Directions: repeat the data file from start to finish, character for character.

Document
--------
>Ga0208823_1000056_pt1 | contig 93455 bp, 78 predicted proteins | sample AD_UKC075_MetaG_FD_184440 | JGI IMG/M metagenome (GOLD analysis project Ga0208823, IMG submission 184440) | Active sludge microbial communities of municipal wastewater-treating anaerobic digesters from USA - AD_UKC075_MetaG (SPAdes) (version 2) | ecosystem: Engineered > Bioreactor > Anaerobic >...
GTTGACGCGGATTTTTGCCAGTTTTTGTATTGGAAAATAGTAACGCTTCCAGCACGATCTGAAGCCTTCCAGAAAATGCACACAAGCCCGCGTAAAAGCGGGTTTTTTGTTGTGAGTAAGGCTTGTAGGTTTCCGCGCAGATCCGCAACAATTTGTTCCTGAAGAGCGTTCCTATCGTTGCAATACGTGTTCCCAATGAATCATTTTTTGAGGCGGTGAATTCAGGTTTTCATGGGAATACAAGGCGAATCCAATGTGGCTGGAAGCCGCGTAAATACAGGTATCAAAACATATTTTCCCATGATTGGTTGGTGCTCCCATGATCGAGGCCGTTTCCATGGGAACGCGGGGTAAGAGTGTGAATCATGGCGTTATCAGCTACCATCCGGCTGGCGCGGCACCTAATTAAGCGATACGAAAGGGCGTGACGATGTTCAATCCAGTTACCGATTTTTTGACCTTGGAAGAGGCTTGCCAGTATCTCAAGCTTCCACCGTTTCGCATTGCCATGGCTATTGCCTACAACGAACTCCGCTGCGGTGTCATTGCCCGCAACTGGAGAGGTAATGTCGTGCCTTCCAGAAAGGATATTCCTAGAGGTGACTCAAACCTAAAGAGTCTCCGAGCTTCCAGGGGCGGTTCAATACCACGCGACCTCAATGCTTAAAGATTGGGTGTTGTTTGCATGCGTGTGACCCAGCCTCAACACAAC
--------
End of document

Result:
>Ga0208823_1000056_pt1 | contig 93455 bp, 78 predicted proteins | sample AD_UKC075_MetaG_FD_184440 | JGI IMG/M metagenome (GOLD analysis project Ga0208823, IMG submission 184440) | Active sludge microbial communities of municipal wastewater-treating anaerobic digesters from USA - AD_UKC075_MetaG (SPAdes) (version 2) | ecosystem: Engineered > Bioreactor > Anaerobic >...
GTTGACGCGGATTTTTGCCAGTTTTTGTATTGGAAAATAGTAACGCTTCCAGCACGATCTGAAGCCTTCCAGAAAATGCACACAAGCCCGCGTAAAAGCGGGTTTTTTGTTGTGAGTAAGGCTTGTAGGTTTCCGCGCAGATCCGCAACAATTTGTTCCTGAAGAGCGTTCCTATCGTTGCAATACGTGTTCCCAATGAATCATTTTTTGAGGCGGTGAATTCAGGTTTTCATGGGAATACAAGGCGAATCCAATGTGGCTGGAAGCCGCGTAAATACAGGTATCAAAACATATTTTCCCATGATTGGTTGGTGCTCCCATGATCGAGGCCGTTTCCATGGGAACGCGGGGTAAGAGTGTGAATCATGGCGTTATCAGCTACCATCCGGCTGGCGCGGCACCTAATTAAGCGATACGAAAGGGCGTGACGATGTTCAATCCAGTTACCGATTTTTTGACCTTGGAAGAGGCTTGCCAGTATCTCAAGCTTCCACCGTTTCGCATTGCCATGGCTATTGCCTACAACGAACTCCGCTGCGGTGTCATTGCCCGCAACTGGAGAGGTAATGTCGTGCCTTCCAGAAAGGATATTCCTAGAGGTGACTCAAACCTAAAGAGTCTCCGAGCTTCCAGGGGCGGTTCAATACCACGCGACCTCAATGCTTAAAGATTGGGTGTTGTTTGCATGCGTGTGACCCAGCCTCAACACAAC